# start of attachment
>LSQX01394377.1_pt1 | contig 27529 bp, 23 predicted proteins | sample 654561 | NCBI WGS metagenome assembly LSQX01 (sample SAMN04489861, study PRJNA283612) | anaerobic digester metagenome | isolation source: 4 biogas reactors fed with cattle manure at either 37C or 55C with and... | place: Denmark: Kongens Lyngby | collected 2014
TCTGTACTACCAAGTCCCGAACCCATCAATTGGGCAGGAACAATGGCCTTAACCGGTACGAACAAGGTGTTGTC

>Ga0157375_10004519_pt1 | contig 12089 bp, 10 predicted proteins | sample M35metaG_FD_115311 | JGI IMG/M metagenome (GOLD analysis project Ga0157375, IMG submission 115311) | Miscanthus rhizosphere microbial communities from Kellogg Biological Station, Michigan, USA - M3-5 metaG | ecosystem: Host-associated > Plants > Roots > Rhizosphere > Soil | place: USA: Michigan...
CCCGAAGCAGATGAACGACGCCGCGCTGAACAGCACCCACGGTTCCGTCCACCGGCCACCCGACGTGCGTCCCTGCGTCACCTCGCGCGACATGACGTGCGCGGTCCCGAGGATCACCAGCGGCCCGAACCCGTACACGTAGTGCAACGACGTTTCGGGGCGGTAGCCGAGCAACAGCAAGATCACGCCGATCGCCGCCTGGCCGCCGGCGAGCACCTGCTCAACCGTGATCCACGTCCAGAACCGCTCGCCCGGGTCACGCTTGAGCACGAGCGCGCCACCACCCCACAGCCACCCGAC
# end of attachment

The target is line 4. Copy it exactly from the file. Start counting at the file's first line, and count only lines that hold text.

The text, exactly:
CCCGAAGCAGATGAACGACGCCGCGCTGAACAGCACCCACGGTTCCGTCCACCGGCCACCCGACGTGCGTCCCTGCGTCACCTCGCGCGACATGACGTGCGCGGTCCCGAGGATCACCAGCGGCCCGAACCCGTACACGTAGTGCAACGACGTTTCGGGGCGGTAGCCGAGCAACAGCAAGATCACGCCGATCGCCGCCTGGCCGCCGGCGAGCACCTGCTCAACCGTGATCCACGTCCAGAACCGCTCGCCCGGGTCACGCTTGAGCACGAGCGCGCCACCACCCCACAGCCACCCGAC